Every now and then, I like to drop in on the market share stats at NetMarketShare.com to see what’s up in the desktop world as monitored via that company’s observations of the Internet. When I checked this yesterday, I saw that for the first time in the three years or so since Windows 8 versions made their debut, that a single Windows 8 version (8.1) has surpassed the installed base for Windows XP, at 13.09 and 11.74 percent respectively.
On 8/25, the baseline for XP finally gave way to Windows 8.1
I’m not sure where Windows 10 figures into all of this, but with that OS in RTM status for a month now, and over 67 million installations leaked to Windows Central on 7/31, it still doesn’t show up on the NetMarketShare pie chart as a separate entry. The 8/26 readout shows Windows 10 at a mere 0.39% of respondents, so if all of the 67 million were on the Internet today, that puts the total PC population at 17 billion or thereabouts — a patently absurd figure, given that Internet World Stats puts the total number of Internet users worldwide at just over 3 billion.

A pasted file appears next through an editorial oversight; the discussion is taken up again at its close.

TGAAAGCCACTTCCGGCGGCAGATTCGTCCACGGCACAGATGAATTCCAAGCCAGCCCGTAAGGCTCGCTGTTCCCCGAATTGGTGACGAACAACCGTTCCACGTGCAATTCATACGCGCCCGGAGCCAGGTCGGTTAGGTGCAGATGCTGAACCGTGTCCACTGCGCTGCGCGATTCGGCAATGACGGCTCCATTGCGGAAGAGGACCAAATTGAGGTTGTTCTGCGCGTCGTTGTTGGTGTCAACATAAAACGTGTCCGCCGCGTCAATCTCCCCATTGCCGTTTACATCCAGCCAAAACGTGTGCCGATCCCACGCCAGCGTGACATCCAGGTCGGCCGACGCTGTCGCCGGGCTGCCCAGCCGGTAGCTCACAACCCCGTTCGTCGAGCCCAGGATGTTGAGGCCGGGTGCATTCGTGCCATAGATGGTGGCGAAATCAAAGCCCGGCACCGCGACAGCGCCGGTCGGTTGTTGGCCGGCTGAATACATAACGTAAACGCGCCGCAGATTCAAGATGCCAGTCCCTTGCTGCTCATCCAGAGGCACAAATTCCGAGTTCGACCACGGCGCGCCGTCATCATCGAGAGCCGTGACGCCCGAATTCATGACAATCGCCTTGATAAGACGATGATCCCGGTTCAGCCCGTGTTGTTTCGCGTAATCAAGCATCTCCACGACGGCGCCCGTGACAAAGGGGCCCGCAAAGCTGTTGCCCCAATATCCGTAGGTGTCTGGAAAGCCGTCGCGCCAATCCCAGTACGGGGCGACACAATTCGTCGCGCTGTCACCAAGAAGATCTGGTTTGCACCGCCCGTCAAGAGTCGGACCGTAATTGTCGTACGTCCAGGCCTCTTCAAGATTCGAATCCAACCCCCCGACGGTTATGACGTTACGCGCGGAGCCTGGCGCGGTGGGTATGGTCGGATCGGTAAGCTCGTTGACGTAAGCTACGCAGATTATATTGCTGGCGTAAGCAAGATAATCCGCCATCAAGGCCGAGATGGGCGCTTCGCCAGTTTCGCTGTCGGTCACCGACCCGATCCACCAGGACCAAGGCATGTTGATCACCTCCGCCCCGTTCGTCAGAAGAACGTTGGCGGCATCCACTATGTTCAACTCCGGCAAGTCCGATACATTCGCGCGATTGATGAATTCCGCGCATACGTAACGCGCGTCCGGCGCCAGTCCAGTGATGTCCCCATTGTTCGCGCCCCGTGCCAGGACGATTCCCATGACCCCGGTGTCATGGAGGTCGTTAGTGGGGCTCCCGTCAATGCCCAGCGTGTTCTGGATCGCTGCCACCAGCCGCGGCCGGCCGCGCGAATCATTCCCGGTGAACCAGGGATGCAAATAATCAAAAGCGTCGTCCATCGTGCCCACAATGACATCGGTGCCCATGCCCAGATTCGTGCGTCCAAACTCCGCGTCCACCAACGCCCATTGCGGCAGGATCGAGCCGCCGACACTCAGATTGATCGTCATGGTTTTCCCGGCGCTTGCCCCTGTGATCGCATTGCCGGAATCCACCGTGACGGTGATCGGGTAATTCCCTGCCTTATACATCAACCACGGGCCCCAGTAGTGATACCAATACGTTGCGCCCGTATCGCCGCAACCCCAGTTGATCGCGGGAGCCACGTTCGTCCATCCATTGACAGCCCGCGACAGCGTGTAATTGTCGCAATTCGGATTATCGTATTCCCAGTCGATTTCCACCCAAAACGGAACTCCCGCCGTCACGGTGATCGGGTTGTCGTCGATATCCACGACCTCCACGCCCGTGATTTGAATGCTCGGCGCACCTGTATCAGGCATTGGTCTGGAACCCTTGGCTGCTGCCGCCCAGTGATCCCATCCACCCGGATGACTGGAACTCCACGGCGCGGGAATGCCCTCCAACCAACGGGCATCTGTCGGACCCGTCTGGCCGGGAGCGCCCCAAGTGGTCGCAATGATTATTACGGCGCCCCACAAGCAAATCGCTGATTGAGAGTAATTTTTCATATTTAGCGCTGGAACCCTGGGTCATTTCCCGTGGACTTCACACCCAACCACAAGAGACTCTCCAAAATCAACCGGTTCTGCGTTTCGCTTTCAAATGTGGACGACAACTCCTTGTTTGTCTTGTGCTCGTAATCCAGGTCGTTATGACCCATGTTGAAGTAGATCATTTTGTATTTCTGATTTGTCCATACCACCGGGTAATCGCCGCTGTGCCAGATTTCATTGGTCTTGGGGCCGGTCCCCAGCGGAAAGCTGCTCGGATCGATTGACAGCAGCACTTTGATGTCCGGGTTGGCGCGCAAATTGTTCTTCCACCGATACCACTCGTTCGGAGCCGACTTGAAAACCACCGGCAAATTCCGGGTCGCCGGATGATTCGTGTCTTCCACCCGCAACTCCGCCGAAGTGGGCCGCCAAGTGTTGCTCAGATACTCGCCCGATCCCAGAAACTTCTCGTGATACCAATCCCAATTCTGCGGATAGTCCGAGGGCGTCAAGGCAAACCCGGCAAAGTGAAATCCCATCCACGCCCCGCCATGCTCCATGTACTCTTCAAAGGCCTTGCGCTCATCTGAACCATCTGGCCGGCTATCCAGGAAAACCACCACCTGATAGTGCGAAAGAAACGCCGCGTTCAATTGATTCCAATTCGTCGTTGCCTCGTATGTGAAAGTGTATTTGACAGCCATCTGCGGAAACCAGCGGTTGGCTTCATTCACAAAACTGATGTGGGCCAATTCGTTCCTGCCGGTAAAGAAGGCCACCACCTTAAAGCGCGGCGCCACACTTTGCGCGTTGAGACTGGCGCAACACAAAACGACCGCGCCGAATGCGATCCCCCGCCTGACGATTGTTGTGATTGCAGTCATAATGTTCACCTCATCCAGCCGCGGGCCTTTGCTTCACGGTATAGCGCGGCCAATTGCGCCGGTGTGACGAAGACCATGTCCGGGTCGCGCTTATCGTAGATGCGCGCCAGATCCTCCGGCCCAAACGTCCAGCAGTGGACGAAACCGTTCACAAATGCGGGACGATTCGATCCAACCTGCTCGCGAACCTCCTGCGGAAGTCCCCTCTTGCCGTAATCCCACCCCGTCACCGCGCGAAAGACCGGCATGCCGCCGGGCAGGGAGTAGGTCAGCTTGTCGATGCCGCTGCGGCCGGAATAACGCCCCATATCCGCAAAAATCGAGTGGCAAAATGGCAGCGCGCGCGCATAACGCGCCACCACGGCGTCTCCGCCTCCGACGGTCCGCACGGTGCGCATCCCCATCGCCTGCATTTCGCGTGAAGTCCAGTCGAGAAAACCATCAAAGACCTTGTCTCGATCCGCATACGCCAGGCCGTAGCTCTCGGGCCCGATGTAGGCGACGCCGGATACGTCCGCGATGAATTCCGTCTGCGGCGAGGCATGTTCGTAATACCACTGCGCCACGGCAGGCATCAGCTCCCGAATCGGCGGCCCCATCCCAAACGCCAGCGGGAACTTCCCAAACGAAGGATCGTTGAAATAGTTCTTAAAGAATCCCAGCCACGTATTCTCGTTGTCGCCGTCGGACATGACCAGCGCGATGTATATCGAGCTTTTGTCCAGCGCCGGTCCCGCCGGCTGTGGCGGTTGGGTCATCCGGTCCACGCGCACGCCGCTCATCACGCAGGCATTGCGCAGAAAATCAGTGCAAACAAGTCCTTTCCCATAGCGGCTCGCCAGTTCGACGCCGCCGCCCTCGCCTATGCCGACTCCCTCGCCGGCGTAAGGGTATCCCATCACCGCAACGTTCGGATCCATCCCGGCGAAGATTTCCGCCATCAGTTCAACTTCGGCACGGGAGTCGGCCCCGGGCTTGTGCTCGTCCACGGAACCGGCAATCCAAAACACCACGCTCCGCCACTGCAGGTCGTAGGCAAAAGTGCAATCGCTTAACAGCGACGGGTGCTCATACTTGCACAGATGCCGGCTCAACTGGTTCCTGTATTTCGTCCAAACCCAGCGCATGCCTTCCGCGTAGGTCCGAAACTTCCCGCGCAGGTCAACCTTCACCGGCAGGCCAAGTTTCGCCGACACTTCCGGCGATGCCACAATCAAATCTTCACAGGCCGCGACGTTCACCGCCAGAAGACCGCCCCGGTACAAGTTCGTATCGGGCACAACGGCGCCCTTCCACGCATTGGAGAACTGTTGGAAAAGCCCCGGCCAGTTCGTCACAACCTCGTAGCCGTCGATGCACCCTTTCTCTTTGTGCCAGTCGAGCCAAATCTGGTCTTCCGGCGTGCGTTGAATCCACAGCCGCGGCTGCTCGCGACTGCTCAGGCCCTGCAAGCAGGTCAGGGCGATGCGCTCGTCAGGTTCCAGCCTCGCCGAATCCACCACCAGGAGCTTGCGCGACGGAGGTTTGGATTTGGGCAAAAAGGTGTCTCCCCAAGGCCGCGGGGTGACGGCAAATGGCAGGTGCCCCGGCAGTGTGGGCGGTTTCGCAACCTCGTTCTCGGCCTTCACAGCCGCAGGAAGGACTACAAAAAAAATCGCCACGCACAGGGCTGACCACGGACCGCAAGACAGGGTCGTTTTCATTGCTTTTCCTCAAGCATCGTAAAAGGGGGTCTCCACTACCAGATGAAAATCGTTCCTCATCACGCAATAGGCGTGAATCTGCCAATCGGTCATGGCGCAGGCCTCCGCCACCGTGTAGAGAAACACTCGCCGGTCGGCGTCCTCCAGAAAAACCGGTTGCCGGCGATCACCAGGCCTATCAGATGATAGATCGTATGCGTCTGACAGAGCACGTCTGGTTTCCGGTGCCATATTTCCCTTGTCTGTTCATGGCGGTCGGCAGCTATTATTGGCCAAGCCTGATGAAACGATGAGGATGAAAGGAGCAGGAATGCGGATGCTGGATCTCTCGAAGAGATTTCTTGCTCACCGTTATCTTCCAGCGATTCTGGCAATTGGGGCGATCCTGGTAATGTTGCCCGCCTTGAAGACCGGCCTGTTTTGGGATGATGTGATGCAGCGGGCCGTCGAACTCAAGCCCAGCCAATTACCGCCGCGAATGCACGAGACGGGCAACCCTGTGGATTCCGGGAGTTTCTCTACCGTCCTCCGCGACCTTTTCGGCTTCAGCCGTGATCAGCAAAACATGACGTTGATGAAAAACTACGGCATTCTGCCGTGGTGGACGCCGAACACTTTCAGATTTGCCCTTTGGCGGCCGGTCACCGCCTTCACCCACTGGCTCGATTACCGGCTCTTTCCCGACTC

It’s going to be interesting to watch Windows 10 emerge from the lowest ranks by market share, and begin to make its way up that ladder. I predict it will catch up with and pass Windows 8 versions much more quickly than they have come up that same path, but we’ll just have to wait and see how those numbers play out. I do have to question the leaked numbers reported in Windows Central, though, simply because the actual counts appear to be much lower as a fraction of the overall active user population measured through NetMarketShare. It’s also fascinating that the leading desktop, Windows 7, is now two full generations back from the current OS version, now out of mainstream support but with four-and-a-half years still to go on extended support (see the MS Lifecycle Fact Sheet for details).